the fact that the NSA may have on a hard drive somewhere your last however many emails is one thing. opening up your computer’s calendar and finding out that, because you didn’t change some setting, your favorite social networking site took it over and filled it in with every stupid thing your friends have in theirs, or let all your friends know what music you’re listening to right now or what you’re doing today without you wanting them to, that pisses you off in a direct way. or that it uploaded and made public some private pictures you don’t want people to see because you missed one folder when you went through checking privacy settings or whatever else.

    people are getting frustrated at their lack of control online. for most people it seems the NSA continuing to do shit behind the curtain doesn’t really seem the source of their ire, but it makes a convenient bad guy to point at and say ‘see! look at this horseshit! we have no privacy’. this is why guys like FB, google etc are all doing the PR thing now distancing themselves. they see the way people are complaining and want to redirect people’s anger towards the NSA. it’s a win for them.

  149. 149
    Cassidy says:

    @C.V. Danes: Yes, yes, tell me more of your dimestore, FB musings.

  150. 150
    Bill Arnold says:

    @ericblair:

    …moles using WoW to communicate with their contacts to set up drops has actually happened

    OK, but it’s still amusing.
    (source for the above?)

  151. 151
    Betty Cracker says:

    @ericblair: You’re asking my dumb little analogy to carry a lot of freight: I’m just trying to demonstrate the potential for abuse to someone who seems determined to believe that the only reason people are outraged over possible NSA overreach is because they’re afraid someone will see their porn collection.

    Obviously a totalitarian government would vaporize any protections we might be able to enact. But that doesn’t mean we shouldn’t demand due process from a democratically elected government — effective oversight before private communications of any type are seized, stored or shared. This shouldn’t even be a controversial point, but here we are.

  152. 152
    Cassidy says:

    @Betty Cracker: FACEBOOK OUTRAGE! RAWR! How’s the Kony thing going btw?

  153. 153
    JoyfulA says:

    @Bill Arnold: Spies in online gaming? Great! PA Gov. Corbett’s new money-raising idea is online gaming.

  154. 154
    ericblair says:

    @C.V. Danes:

    Well, contrary to popular opinion, people have been getting outraged over this stuff for many, many decades. One thing you learn by reading the old essays by people like George Orwell and Hannah Arendt is that perspective.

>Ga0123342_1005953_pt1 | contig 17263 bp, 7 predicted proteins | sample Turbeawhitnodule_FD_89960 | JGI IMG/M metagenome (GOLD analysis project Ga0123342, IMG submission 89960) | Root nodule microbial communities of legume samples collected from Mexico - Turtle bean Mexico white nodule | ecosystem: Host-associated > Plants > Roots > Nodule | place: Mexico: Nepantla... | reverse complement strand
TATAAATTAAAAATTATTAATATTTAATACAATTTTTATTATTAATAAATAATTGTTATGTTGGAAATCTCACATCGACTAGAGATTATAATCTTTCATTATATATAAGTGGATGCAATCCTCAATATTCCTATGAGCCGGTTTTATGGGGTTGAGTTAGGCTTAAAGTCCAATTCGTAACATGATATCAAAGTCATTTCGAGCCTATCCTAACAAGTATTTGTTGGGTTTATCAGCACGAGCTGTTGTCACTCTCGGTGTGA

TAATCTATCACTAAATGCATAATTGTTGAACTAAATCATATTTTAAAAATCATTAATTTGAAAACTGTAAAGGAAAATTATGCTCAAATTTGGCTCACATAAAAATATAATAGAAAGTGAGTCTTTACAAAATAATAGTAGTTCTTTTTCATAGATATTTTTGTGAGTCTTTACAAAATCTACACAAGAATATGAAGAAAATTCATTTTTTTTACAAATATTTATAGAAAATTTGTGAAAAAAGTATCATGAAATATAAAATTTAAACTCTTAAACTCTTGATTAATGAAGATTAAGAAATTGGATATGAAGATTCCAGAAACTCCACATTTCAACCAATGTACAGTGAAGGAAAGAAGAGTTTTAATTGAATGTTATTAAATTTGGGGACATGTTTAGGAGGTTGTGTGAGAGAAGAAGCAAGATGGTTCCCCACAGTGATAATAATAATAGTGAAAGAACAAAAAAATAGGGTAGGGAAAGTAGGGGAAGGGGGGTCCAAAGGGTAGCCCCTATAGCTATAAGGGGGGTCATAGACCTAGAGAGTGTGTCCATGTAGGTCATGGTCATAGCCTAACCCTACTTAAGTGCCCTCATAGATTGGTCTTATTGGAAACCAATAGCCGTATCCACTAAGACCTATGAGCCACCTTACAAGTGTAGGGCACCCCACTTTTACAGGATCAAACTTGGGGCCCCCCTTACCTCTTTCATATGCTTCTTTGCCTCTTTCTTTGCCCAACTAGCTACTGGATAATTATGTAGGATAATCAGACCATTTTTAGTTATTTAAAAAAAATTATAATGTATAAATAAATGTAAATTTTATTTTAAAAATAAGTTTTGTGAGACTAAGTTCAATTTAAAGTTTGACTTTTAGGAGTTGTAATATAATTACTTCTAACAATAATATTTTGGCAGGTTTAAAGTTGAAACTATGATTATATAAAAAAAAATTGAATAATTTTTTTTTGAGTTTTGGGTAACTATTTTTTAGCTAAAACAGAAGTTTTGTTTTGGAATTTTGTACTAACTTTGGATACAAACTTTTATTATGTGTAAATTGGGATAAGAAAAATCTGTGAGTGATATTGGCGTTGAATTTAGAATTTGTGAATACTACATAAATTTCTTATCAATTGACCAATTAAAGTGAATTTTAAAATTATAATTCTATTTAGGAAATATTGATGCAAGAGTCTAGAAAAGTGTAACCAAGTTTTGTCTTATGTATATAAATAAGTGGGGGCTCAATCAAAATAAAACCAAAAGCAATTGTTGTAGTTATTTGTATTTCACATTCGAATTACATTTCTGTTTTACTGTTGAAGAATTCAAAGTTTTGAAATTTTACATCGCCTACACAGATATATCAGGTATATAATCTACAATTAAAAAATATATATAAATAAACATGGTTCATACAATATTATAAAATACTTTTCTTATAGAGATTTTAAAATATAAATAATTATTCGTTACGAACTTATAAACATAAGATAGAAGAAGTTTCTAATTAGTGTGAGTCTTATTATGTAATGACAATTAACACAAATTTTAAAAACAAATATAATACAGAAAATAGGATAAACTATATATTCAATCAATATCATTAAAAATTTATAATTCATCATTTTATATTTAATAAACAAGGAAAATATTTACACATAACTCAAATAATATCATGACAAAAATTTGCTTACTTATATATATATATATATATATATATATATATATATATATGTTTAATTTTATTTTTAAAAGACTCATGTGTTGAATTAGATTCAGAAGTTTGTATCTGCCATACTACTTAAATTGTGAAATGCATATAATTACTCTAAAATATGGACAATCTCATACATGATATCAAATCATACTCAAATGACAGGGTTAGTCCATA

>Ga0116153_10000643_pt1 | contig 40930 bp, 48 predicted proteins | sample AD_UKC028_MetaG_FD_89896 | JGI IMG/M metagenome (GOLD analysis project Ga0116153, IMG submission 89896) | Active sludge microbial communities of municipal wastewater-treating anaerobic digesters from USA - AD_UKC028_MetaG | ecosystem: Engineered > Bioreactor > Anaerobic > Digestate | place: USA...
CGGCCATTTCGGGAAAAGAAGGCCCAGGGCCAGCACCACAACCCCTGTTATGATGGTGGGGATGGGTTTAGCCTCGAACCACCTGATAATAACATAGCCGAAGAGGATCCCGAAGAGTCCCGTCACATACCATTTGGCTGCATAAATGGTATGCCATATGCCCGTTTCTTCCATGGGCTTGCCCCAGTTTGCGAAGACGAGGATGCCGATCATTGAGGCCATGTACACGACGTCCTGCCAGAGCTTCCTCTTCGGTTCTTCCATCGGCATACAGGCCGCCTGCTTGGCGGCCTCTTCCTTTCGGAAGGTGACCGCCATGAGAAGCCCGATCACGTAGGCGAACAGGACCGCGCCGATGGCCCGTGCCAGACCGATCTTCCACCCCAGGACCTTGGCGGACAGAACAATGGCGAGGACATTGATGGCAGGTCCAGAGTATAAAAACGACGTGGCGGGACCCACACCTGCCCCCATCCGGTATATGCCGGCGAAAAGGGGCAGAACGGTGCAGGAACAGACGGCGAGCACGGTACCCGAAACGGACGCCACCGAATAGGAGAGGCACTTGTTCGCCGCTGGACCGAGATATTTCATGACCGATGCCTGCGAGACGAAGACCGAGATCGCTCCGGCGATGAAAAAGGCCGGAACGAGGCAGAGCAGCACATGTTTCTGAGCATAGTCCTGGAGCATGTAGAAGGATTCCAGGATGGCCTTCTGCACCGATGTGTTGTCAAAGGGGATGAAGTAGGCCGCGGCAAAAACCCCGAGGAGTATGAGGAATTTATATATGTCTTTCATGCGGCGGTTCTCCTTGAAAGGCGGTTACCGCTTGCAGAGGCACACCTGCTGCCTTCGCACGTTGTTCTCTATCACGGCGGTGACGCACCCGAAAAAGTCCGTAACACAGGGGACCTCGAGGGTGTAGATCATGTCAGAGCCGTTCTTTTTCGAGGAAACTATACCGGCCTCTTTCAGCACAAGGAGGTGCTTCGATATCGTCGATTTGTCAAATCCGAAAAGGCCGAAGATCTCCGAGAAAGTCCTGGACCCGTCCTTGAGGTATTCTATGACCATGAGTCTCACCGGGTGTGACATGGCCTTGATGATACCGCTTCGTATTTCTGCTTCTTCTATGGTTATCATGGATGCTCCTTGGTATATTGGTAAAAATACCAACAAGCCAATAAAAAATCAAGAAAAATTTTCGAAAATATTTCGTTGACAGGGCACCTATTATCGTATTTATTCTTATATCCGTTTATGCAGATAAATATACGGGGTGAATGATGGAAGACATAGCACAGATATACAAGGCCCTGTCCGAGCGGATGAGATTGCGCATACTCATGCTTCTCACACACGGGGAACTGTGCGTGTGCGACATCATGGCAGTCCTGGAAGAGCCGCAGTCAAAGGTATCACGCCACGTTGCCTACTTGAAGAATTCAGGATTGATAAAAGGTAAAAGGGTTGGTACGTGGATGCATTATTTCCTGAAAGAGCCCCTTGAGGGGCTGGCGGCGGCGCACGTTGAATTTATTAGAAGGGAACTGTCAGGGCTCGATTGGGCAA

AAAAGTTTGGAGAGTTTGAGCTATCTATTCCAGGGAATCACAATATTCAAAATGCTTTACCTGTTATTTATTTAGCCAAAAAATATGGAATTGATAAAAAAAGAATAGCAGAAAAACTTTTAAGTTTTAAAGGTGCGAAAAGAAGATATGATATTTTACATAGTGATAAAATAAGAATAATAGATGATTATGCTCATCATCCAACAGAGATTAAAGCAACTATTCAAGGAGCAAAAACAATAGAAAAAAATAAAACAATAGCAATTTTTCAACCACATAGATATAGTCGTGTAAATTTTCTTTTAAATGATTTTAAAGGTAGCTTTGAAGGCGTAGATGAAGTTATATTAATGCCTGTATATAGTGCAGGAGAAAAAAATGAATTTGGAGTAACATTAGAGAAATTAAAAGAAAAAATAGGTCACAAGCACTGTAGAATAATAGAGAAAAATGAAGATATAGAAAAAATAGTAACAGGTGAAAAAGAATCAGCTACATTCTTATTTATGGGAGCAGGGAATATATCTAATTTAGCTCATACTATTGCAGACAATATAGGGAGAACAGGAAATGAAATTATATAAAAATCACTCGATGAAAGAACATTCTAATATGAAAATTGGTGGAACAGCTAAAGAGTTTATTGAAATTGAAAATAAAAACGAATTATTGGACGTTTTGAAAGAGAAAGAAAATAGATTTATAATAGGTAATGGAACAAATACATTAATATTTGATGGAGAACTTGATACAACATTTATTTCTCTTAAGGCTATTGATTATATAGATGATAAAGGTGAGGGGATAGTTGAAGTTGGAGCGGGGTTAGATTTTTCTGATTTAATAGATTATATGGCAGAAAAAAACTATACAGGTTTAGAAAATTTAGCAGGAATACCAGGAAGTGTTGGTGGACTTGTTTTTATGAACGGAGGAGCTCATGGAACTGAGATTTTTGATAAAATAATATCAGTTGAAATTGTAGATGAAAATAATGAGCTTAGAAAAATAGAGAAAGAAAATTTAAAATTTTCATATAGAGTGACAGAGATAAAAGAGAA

True, and if you read the second part of Orwell’s Road to Wigan Pier, he criticized the soshulists for being out-of-touch ideologically obsessed cranks who didn’t and couldn’t relate to the average working stiff, and were their own worst enemies when it came to advancing the causes of soshulism. Occupy did get the “1%/99%” dichotomy into popular circulation, but got bogged down in organizational crackpottery, couldn’t keep out the loudmouth nuts, and ran out of steam.

  155. 155
    Cervantes says:

    @Cassidy: It must be quite difficult for you, so utterly convinced that this discussion has no merit, and having told us this so many, many times in just the last hour — and yet being completely ignored by us, your inferiors.

    Earlier (many, many futile comments of yours ago), you said we should “excuse [you] if [you’re] not to [sic] worked up” about the subject.[*] Well, here it is: you’re excused, so stop writing.

    The things you’re writing at the moment are no good for your soul. You will regret them. Just stop.

    [*] Although I have to add: if this is a subject you’re not too worked up about, I dread to think how you behave when there really is something you value at stake.

  156. 156
    Jockey Full of Beaujolais Noveau says:

    @Betty Cracker:
    Just for the record, Betty… IMO the political process is working exactly as designed here.

    The “A” in NSA stands for “Agency”. It’s just a bureaucracy that will perform as directed by the Executive, and as funded by the Congress. If folks want the NSA’s behavior to change, then they need to pressure the President and Congress to make it so, using the usual methods.

    Anything else is just cult-of-personality/sensationalistic BS fishing for page-clicks (ie not very useful).